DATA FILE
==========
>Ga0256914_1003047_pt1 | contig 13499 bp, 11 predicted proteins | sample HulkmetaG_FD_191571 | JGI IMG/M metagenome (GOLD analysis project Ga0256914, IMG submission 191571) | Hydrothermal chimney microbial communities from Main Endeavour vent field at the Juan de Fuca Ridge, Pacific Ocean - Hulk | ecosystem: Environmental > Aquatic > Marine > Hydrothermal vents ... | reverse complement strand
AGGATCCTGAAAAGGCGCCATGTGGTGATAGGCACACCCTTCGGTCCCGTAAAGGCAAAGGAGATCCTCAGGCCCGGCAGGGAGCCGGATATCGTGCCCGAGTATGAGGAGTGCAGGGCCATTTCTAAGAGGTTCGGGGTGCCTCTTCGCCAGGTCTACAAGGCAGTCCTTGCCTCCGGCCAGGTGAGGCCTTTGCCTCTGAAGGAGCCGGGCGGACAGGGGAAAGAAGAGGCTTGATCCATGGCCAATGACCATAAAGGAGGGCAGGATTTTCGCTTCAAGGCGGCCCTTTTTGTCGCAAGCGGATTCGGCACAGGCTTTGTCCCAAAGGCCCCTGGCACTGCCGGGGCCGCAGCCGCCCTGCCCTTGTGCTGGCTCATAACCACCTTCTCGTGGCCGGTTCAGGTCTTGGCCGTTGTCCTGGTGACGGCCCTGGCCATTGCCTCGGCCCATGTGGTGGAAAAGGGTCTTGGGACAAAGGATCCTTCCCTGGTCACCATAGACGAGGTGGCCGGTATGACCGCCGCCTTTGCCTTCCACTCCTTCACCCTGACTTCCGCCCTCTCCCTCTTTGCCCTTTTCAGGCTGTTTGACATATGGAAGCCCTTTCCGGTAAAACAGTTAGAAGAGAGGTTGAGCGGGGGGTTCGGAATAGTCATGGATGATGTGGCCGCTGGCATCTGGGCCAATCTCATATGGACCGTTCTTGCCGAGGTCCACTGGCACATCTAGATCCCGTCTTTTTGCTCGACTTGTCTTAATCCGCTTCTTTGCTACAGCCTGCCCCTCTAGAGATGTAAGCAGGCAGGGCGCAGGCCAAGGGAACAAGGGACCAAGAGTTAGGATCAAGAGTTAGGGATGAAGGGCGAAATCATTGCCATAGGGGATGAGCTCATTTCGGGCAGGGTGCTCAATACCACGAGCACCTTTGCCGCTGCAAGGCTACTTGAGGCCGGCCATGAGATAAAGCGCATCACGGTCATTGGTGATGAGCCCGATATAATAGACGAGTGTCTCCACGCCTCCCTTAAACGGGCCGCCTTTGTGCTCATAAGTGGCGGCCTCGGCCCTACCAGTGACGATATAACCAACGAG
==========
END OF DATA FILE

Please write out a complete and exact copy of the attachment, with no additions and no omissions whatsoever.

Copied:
>Ga0256914_1003047_pt1 | contig 13499 bp, 11 predicted proteins | sample HulkmetaG_FD_191571 | JGI IMG/M metagenome (GOLD analysis project Ga0256914, IMG submission 191571) | Hydrothermal chimney microbial communities from Main Endeavour vent field at the Juan de Fuca Ridge, Pacific Ocean - Hulk | ecosystem: Environmental > Aquatic > Marine > Hydrothermal vents ... | reverse complement strand
AGGATCCTGAAAAGGCGCCATGTGGTGATAGGCACACCCTTCGGTCCCGTAAAGGCAAAGGAGATCCTCAGGCCCGGCAGGGAGCCGGATATCGTGCCCGAGTATGAGGAGTGCAGGGCCATTTCTAAGAGGTTCGGGGTGCCTCTTCGCCAGGTCTACAAGGCAGTCCTTGCCTCCGGCCAGGTGAGGCCTTTGCCTCTGAAGGAGCCGGGCGGACAGGGGAAAGAAGAGGCTTGATCCATGGCCAATGACCATAAAGGAGGGCAGGATTTTCGCTTCAAGGCGGCCCTTTTTGTCGCAAGCGGATTCGGCACAGGCTTTGTCCCAAAGGCCCCTGGCACTGCCGGGGCCGCAGCCGCCCTGCCCTTGTGCTGGCTCATAACCACCTTCTCGTGGCCGGTTCAGGTCTTGGCCGTTGTCCTGGTGACGGCCCTGGCCATTGCCTCGGCCCATGTGGTGGAAAAGGGTCTTGGGACAAAGGATCCTTCCCTGGTCACCATAGACGAGGTGGCCGGTATGACCGCCGCCTTTGCCTTCCACTCCTTCACCCTGACTTCCGCCCTCTCCCTCTTTGCCCTTTTCAGGCTGTTTGACATATGGAAGCCCTTTCCGGTAAAACAGTTAGAAGAGAGGTTGAGCGGGGGGTTCGGAATAGTCATGGATGATGTGGCCGCTGGCATCTGGGCCAATCTCATATGGACCGTTCTTGCCGAGGTCCACTGGCACATCTAGATCCCGTCTTTTTGCTCGACTTGTCTTAATCCGCTTCTTTGCTACAGCCTGCCCCTCTAGAGATGTAAGCAGGCAGGGCGCAGGCCAAGGGAACAAGGGACCAAGAGTTAGGATCAAGAGTTAGGGATGAAGGGCGAAATCATTGCCATAGGGGATGAGCTCATTTCGGGCAGGGTGCTCAATACCACGAGCACCTTTGCCGCTGCAAGGCTACTTGAGGCCGGCCATGAGATAAAGCGCATCACGGTCATTGGTGATGAGCCCGATATAATAGACGAGTGTCTCCACGCCTCCCTTAAACGGGCCGCCTTTGTGCTCATAAGTGGCGGCCTCGGCCCTACCAGTGACGATATAACCAACGAG